> >Mark > >jbuch wrote: >> Mark wrote: >> >> > Hello Nick, >> > >> > I am not sure that I understand. >> > >> > Do you mean that the heat coefficient is proportional to the >> > resistivity? >> > >> > Btw My education is in physics and I do not know engineering terms. >> > >> > Mark >> > >> I believe he is making reference to the Wiedemann-Franz Law ..... well >> known in Thermal Physics. >> >> http://hyperphysics.phy-astr.gsu.edu/hbase/thermo/thercond.html >> >> If the electron is the (dominant or only) vehicle by which both the >> thermal energy and electrical charge are conducted, then there must be a >> relationship between the thermal and electrical conductivity. >> >> Sometimes, phonons conduct enough thermal energy to break the >> proportioning between thermal and electrical conductivities. >> >> You can "Google" the rest now.
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Thank you for your response. Now I feel better about failing to find the answers I was looking for.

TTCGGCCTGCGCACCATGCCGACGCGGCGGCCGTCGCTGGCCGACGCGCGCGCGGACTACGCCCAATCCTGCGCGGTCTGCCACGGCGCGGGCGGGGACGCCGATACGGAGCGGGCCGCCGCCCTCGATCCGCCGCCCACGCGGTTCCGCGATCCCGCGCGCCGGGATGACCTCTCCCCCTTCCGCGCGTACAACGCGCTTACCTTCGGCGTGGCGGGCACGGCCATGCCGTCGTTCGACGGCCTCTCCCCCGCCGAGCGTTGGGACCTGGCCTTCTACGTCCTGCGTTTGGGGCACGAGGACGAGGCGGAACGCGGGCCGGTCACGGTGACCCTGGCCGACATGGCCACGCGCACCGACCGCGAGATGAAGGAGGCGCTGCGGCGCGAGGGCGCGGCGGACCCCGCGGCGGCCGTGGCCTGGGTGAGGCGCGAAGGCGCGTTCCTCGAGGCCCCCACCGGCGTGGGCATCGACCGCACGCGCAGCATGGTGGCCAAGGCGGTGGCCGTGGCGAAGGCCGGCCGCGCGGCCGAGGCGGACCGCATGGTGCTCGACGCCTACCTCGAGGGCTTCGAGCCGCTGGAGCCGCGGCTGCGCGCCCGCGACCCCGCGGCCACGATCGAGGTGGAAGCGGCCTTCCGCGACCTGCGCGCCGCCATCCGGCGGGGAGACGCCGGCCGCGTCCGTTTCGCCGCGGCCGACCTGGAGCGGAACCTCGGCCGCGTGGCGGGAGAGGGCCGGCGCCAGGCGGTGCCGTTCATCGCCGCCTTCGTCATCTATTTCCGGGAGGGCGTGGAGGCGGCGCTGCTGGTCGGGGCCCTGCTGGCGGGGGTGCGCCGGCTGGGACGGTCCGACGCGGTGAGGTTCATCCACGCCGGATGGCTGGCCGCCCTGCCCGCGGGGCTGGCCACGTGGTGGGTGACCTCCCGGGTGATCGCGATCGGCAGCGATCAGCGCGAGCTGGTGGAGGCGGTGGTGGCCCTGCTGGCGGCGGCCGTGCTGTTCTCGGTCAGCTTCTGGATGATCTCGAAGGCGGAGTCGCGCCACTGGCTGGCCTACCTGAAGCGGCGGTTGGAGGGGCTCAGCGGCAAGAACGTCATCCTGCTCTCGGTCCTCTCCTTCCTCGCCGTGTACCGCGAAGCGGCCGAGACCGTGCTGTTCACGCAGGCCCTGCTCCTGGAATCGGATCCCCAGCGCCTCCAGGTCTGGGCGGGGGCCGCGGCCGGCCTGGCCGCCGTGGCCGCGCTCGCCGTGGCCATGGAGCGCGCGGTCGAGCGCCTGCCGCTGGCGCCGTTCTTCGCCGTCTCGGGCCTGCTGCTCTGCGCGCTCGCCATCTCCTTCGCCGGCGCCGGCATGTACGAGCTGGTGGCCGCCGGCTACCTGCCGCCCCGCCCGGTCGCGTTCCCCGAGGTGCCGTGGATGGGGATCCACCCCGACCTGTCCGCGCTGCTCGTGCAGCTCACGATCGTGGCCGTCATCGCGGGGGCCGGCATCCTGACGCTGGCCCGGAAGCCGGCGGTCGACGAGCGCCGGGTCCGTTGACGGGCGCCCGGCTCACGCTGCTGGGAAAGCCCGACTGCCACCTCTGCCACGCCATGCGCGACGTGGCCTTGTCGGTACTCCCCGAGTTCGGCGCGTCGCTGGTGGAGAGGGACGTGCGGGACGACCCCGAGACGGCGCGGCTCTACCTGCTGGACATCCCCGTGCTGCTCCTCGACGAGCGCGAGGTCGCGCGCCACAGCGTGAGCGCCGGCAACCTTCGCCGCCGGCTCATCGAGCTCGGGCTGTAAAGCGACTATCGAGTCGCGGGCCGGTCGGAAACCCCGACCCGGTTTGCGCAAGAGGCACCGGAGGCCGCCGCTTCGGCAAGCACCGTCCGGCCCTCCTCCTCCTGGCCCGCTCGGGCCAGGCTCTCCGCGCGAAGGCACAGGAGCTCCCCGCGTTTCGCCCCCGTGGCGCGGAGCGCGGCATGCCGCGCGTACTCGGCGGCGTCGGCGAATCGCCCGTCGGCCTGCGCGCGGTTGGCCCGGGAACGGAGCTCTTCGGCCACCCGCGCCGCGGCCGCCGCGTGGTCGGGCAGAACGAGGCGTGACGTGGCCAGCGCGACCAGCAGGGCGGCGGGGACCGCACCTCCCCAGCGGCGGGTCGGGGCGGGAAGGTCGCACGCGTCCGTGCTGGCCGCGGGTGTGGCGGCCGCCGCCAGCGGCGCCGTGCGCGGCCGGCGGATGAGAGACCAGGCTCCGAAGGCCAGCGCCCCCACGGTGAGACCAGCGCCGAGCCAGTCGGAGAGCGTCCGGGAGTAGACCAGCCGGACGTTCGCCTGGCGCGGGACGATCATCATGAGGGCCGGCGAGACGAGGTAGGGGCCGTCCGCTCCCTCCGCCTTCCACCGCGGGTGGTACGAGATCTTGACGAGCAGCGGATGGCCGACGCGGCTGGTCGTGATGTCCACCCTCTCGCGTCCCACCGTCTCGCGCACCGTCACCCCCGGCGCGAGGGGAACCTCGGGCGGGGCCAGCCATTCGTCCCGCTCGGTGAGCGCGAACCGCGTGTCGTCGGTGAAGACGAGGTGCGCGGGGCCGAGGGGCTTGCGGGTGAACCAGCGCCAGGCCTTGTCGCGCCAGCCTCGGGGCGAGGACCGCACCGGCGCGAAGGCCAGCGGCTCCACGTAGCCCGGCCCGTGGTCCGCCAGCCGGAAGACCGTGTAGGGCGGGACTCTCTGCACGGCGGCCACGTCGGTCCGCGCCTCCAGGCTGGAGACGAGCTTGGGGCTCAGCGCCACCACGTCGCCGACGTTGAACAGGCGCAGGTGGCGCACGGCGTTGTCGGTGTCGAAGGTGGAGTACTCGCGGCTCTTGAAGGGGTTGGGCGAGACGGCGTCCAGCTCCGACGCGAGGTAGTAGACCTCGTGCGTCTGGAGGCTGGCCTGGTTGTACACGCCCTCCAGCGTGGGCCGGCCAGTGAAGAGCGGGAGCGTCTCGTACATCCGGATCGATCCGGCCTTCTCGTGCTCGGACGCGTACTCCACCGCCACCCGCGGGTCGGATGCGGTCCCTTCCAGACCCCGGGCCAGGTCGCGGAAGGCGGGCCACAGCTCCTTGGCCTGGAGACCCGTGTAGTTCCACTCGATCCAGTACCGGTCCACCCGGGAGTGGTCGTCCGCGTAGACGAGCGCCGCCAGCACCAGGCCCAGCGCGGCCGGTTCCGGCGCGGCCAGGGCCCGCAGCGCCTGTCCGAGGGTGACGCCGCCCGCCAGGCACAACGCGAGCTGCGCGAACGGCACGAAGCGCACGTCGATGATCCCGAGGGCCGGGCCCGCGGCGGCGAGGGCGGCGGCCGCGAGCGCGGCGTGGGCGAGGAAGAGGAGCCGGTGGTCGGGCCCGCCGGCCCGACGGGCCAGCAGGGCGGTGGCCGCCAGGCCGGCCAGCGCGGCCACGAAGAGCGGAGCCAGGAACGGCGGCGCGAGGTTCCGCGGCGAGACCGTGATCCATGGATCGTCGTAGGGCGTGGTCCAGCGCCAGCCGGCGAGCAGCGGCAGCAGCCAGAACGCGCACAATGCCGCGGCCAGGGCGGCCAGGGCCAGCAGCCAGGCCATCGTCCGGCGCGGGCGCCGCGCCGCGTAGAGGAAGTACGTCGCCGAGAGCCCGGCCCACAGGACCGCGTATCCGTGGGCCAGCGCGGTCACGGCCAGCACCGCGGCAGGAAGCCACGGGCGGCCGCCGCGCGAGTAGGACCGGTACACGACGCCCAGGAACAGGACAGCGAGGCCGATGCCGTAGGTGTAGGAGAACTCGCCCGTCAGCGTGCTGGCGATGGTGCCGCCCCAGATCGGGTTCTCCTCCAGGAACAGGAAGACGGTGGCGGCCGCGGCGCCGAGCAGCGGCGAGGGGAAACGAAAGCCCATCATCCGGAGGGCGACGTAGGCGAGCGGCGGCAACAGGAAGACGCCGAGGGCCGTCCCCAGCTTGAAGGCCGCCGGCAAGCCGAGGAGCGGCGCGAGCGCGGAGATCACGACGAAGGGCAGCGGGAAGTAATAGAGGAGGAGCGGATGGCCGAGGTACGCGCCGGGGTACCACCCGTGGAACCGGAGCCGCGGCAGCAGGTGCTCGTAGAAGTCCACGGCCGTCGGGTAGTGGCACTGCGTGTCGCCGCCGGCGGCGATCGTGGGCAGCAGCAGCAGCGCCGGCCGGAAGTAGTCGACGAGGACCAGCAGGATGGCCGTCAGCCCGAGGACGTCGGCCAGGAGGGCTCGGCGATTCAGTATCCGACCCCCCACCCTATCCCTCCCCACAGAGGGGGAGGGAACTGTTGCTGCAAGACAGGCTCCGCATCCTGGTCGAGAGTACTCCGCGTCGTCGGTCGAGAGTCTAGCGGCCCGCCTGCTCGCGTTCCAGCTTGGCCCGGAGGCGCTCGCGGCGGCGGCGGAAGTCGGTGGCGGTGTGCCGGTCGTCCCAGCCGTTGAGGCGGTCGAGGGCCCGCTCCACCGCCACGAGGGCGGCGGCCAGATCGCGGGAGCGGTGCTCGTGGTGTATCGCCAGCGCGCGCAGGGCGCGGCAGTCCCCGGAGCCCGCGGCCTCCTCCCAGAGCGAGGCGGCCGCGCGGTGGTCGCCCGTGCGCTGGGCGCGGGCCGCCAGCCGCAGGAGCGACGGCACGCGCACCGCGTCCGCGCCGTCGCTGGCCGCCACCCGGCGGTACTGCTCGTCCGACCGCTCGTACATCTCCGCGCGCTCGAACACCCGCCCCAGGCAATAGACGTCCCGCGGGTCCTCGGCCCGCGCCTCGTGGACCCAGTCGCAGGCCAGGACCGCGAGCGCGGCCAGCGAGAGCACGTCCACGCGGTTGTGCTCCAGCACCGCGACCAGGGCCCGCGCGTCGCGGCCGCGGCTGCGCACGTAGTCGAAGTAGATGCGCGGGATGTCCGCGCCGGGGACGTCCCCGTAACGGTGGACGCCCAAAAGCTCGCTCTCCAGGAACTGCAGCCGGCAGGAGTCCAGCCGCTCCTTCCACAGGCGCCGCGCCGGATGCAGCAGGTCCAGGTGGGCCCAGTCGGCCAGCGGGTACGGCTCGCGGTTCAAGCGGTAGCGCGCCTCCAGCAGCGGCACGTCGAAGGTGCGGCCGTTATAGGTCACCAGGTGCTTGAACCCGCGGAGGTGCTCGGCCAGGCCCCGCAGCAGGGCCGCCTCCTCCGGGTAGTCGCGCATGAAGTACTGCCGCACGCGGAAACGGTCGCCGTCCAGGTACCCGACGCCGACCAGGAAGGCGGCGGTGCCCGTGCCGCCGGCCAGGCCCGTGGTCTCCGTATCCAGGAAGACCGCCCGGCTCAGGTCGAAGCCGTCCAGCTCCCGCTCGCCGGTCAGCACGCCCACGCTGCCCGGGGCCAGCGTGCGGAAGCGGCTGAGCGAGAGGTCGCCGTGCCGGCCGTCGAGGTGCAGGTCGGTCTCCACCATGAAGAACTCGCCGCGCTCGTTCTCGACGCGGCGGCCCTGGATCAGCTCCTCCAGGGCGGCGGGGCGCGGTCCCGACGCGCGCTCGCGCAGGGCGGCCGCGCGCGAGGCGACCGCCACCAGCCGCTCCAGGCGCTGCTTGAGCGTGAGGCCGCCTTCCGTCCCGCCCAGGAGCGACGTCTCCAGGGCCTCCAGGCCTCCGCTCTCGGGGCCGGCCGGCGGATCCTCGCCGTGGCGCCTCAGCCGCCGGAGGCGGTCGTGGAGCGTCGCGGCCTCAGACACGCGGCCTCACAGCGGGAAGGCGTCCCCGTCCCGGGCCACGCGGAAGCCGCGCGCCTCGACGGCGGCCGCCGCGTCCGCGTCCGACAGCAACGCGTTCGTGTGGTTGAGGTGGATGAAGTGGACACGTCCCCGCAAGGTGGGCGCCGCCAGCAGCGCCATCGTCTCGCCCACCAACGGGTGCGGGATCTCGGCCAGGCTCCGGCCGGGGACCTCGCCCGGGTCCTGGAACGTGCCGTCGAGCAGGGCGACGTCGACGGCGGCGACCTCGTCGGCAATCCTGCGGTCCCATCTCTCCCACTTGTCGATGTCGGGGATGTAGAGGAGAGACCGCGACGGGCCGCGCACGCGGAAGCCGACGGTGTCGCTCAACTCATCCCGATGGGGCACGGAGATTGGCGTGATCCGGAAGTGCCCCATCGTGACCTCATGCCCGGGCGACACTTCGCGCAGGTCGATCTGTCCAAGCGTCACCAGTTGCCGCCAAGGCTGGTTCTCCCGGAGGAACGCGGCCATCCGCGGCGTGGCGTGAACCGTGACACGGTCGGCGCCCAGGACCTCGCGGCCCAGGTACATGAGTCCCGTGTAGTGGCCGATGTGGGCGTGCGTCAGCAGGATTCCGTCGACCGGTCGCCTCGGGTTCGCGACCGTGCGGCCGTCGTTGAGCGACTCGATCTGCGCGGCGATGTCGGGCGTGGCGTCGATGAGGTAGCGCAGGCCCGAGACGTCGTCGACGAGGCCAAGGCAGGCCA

It is curious that it has not been studied more since when one considers the huge role that copper plays in our society. On the other hand I would not expect businesses to spend to much time on it since they can not afford to spend money on research if it does not make them more competitive.
Regards,
Mark
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Mark wrote:

http://thermodex.lib.utexas.edu/select.php?dctitle=Thermophysical+properties+of+matter .+(Touloukian)
Actually there is a literature of sorts on "Thermophysical Properties of Matter" ,by Touloukin and it is available in a few large good libraries.
It is dated from the 1970's, nine volumes of nearly 1000 pages each volume and hundreds of figures with thousands of citations to original work.